Bad or unacceptable behavior can be quite a problem when you are dealing with a child with autism. Those that don’t speak need constant physical cues to stop what they are doing and need constant positive reinforcement for behavior that is socially acceptable. These children cannot take their cues from others because they are unable to visually check their peers and themselves for those cues. For non-verbal children with autism, this training process is even more difficult because you can’t confirm what it is the child heard you say and whether or not they clearly understood. That is why consistency is such a big factor in how these situations are handled.
Children who are verbal can confirm that they heard you, but they still need the same level of consistency in their plan to adapt to socially acceptable behavioral norms. Although it’s controversial, reward systems can be effective with children who understand enough to know that they get a special treat or reward for behaving properly. The controversy here arises from the argument about what would happen if the reward system is taken away? The child needs to internalize his own sense of accomplishment through proper behavior, but that is as much a tough thing to teach as it is with a child who doesn’t have autism!
Additionally, the approach you choose to go with that seems to work the best for your child with autism has to be taught and used with everyone who has the least contact with your child. The slightest inconsistency throws them for a loop and they will act out with the person who becomes lax in their care. Then it’s almost like you have to start the whole training process all over again. Even siblings have to address this child the same way you do, otherwise the child with autism knows who they can behave badly with/against and when.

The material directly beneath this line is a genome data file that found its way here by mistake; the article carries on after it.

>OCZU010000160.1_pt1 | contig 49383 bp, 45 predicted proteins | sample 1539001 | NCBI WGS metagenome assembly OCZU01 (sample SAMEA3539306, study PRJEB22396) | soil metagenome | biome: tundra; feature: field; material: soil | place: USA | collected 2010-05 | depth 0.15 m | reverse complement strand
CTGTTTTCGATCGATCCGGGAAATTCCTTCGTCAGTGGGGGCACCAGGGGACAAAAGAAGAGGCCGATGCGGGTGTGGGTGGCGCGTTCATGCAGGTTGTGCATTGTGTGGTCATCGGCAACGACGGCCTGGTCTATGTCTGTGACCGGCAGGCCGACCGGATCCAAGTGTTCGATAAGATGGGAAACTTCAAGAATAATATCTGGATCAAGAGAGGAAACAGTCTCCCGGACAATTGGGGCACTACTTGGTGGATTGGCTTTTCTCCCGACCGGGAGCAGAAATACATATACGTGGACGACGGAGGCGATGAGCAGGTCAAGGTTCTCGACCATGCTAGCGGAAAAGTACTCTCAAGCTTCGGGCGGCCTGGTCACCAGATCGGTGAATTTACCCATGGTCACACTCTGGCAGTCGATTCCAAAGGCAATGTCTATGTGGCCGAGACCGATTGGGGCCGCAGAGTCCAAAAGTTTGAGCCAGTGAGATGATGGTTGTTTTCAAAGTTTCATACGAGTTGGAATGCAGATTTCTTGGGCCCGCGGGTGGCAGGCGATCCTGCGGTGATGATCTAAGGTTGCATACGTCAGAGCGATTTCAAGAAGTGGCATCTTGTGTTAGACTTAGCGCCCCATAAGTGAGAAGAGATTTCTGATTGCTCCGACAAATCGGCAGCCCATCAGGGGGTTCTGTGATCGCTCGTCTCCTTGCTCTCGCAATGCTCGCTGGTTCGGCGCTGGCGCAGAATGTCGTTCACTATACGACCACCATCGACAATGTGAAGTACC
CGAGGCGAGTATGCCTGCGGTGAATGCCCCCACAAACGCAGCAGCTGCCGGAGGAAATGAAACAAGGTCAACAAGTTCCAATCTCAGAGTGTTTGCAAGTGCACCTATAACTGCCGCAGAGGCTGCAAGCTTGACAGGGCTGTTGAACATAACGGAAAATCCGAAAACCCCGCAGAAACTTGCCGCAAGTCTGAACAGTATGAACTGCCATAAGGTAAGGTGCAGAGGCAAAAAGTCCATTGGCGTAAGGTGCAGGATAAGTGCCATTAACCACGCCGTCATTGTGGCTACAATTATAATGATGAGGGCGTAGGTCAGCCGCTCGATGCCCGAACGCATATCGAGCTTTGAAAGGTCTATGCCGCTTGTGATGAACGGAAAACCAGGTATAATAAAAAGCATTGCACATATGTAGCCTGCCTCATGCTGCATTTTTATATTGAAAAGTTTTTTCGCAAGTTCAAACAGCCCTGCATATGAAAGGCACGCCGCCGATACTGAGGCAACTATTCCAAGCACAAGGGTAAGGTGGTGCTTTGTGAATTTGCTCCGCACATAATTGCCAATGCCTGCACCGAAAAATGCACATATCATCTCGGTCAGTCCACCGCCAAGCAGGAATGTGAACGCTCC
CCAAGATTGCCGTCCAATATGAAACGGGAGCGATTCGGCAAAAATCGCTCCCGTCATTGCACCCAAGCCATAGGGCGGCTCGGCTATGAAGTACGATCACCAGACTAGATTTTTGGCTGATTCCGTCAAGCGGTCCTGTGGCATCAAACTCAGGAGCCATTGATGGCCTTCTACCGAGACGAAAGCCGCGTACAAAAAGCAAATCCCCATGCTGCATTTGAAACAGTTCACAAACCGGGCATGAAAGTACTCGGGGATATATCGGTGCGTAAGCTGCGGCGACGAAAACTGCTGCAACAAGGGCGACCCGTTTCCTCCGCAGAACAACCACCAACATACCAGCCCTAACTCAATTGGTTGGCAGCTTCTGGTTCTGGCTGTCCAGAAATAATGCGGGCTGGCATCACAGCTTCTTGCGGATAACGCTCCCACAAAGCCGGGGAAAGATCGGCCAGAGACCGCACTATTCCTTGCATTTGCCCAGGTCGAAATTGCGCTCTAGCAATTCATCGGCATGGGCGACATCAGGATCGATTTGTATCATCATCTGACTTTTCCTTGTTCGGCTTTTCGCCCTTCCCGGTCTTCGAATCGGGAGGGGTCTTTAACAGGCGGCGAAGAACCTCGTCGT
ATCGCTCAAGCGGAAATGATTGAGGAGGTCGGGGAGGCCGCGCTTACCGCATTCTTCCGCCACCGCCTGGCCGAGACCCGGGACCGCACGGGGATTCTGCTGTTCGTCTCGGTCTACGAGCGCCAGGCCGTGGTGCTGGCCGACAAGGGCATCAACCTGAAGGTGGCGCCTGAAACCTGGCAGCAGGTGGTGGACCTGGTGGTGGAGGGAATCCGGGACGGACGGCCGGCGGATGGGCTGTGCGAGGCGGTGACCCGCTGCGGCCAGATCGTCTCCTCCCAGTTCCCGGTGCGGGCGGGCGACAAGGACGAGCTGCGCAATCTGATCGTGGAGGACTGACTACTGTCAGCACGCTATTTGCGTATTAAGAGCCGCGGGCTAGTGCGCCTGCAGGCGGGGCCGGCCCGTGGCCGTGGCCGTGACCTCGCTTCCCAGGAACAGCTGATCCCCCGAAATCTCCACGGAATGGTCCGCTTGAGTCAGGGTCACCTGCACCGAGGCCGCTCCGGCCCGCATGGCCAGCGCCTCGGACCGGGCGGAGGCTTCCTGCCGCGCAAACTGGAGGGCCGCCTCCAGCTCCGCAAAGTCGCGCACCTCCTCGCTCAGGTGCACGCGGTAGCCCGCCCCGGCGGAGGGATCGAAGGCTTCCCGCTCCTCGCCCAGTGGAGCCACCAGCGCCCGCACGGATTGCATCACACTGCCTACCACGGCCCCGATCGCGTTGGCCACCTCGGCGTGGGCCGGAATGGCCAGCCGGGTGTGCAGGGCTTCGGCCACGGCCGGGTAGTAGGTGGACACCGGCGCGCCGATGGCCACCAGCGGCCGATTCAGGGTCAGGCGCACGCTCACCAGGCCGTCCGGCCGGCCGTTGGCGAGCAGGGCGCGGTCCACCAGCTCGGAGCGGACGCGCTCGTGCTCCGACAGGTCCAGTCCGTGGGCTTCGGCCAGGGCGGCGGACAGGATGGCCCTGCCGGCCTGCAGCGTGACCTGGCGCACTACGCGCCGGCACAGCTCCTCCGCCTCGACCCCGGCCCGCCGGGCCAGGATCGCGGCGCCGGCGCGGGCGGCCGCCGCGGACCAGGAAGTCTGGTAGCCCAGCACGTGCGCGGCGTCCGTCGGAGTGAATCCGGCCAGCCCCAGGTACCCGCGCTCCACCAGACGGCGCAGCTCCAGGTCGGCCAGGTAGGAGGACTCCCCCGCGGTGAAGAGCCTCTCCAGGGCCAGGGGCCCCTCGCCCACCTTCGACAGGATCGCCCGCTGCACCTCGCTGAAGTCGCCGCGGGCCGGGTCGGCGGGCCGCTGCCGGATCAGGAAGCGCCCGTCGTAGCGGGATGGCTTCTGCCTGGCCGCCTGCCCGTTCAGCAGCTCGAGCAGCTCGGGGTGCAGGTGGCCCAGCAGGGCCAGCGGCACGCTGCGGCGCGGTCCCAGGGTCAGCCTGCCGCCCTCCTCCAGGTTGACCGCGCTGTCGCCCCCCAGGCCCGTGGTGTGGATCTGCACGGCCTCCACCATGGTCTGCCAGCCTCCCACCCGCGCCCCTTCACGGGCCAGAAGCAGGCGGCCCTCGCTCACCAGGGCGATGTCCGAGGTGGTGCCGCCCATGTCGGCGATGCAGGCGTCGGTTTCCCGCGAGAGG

Moving the extrinsic rewards to the intrinsic value in children with autism is the most difficult thing to teach. With non-verbal children, you have to get past the communication barrier first before you can hope to begin to teach proper behavior. Non-verbal autistic children can become overly aggressive because they can’t argue or fight with you over your expectations for their behavior. A silent but firm response is the best way to go until you find a communication system that works with them. Removal from an activity that they find enjoyable or obsess over or a visual demonstration of the removal of a favorite toy if the toy gets thrown are a couple of examples of what you can do. Trying to explain to a non-verbal child with autism, without first knowing that they understand you, that the behavior they are exhibiting is unacceptable is a lot like rubbing a puppy’s nose in his accident while potty training him. The puppy doesn’t understand, and neither does your child.
The verbal child does understand, and so it’s a little easier to move the extrinsic reward system to the intrinsic. These children absorb verbal praise like sponge sops up water. The slow exchange of rewards for praise for a job well done gets the verbal child with autism to value their own personal achievements as its own reward.
Because the autism spectrum is so broad, it’s a case of trial and error with the above suggestions acting only as a guideline. There are no hard and fast rules for addressing unacceptable behavior in autistic children, beyond never using corporal punishment. Since many children with autism shy away from touch, the last thing you want to do is make them even more fearful of touch through spanking.